Poll Preview: 68K or Bust?! Before there were candy-colored iMacs dual processor G4s, or convection-cooled cubes, Apple spent more than a decade building "68K Macs" based on the Motorola 68000 processor family. Many of these systems (ranging from the original 128K Mac through the once-mighty Quadras and several iterations of the PowerBook line) are still in use today for word processing, email, and various server duties (TidBITS Talk is served from an 11-year-old SE/30!). But the longevity of these systems owes as much to software as hardware, and these days most software is developed only for PowerPC-based systems. So this week we ask: Do you still use a 68000-based Macintosh, and if so, do you attempt to keep its software up-to-date? Vote on our home page! [GD]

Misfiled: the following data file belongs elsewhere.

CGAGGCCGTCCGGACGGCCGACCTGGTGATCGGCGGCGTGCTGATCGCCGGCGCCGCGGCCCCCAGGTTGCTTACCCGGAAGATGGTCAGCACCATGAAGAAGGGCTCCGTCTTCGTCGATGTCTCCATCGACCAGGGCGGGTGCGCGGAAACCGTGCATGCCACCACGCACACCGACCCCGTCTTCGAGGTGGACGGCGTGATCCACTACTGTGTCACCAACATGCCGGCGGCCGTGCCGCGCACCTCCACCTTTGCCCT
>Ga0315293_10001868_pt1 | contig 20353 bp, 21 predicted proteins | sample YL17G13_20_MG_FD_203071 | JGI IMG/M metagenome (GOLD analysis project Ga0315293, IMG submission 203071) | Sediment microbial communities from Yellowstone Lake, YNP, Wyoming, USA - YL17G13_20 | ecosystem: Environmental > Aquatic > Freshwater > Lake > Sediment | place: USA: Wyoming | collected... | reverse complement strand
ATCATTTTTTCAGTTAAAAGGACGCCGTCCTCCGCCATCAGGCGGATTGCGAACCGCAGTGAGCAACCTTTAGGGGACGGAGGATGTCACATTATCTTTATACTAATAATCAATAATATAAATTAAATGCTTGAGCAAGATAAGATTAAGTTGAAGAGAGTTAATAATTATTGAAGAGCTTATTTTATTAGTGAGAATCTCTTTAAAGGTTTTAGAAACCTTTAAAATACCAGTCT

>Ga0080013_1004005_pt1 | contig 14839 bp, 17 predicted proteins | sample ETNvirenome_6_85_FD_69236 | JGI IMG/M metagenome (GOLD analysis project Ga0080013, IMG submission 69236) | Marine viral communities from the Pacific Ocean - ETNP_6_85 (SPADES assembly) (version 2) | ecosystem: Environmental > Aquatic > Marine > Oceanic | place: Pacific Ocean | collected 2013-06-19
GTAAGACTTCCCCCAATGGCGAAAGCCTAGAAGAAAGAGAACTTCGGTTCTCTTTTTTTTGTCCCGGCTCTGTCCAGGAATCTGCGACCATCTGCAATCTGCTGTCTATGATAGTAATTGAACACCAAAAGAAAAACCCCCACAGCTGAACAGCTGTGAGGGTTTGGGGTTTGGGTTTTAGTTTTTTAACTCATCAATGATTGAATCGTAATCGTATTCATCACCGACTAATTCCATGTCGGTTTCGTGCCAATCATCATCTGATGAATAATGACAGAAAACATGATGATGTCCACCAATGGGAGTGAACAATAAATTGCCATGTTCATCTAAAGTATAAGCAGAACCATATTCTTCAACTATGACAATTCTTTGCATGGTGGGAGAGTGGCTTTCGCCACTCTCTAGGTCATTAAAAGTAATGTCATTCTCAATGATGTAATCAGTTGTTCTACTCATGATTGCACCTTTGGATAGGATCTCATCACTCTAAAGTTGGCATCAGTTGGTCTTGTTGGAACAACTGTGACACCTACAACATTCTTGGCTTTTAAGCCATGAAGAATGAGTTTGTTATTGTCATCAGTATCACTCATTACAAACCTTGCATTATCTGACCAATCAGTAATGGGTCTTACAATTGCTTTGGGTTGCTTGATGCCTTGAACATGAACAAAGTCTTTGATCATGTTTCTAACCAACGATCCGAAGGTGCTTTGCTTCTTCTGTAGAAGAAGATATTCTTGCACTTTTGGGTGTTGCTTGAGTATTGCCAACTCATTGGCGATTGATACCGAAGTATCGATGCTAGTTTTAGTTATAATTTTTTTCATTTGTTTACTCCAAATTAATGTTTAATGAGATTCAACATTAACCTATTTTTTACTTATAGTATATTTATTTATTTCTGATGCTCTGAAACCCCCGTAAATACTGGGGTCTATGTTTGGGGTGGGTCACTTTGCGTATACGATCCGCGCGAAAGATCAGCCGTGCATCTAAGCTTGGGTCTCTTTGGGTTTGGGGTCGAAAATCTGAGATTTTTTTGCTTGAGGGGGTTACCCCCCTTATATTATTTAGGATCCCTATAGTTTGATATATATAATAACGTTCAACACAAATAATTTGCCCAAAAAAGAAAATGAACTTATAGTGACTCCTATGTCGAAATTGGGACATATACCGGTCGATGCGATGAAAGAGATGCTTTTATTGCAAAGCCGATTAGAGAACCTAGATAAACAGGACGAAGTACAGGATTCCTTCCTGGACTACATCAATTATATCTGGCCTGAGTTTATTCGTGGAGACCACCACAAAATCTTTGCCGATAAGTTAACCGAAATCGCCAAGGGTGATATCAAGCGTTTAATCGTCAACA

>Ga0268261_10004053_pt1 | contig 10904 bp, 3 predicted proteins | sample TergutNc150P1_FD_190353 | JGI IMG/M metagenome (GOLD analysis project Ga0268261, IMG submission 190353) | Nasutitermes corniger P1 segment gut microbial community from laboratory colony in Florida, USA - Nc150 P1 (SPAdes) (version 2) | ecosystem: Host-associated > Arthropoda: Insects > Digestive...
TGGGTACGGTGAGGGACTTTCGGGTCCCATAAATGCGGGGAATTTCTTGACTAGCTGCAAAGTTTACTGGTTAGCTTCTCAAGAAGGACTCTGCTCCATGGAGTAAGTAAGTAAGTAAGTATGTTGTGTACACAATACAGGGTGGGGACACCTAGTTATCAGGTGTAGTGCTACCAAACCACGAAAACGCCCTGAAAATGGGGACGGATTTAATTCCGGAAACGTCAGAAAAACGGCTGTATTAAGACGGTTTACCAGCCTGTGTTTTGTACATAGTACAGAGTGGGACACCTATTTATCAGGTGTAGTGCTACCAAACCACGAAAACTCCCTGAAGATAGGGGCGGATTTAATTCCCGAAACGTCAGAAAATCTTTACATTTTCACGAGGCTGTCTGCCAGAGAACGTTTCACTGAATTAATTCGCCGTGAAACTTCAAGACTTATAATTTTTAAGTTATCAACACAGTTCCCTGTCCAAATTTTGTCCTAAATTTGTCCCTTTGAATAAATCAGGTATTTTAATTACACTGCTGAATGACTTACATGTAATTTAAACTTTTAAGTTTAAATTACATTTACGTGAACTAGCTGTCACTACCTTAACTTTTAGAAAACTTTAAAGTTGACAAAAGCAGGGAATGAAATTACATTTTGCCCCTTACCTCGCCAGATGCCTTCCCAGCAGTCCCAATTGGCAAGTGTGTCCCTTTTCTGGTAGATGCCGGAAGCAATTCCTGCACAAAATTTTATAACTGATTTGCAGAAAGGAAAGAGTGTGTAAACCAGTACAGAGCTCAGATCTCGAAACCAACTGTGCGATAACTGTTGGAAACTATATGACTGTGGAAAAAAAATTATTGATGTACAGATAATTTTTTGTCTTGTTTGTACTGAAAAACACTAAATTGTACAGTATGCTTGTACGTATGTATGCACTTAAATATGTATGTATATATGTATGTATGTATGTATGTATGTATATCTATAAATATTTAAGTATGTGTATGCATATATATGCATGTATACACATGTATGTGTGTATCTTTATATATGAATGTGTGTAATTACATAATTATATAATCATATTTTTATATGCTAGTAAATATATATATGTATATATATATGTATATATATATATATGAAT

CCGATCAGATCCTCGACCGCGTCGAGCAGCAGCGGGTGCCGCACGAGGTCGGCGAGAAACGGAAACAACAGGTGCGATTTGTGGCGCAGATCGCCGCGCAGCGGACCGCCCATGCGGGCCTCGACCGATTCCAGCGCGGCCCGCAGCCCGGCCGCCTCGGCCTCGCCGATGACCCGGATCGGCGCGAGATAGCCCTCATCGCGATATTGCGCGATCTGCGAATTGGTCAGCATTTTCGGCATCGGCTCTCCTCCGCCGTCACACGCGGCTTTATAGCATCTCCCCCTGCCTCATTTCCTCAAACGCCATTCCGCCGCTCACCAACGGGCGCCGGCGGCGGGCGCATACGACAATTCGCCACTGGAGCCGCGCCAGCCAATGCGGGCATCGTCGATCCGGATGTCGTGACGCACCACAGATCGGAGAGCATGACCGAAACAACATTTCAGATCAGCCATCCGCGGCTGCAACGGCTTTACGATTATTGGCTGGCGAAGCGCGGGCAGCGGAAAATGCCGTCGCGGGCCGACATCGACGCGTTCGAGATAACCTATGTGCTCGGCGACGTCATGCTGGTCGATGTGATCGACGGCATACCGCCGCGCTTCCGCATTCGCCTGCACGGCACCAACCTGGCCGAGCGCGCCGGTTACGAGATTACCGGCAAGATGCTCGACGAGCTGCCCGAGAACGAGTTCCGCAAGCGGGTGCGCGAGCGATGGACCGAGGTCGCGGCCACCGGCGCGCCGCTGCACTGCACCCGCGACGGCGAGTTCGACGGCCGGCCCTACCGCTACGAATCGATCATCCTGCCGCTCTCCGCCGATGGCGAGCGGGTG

Smarter Parental Controls
If you've been using the parental controls options in Mac OS X to lock your child out of using a particular computer late at night, but would like to employ a more clever technique to limit Internet access, turn to MAC address filtering on an Apple base station.
To do this, launch AirPort Utility, select your base station, and click Manual Setup. In the Access Control view, choose Time Access to turn on MAC filtering. You'll need to enter the MAC address of the particular computer, which (in 10.5 Leopard and 10.6 Snow Leopard) you can find in the Network System Preferences pane: click AirPort in the adapter list, and click Advanced. The AirPort ID is the MAC address.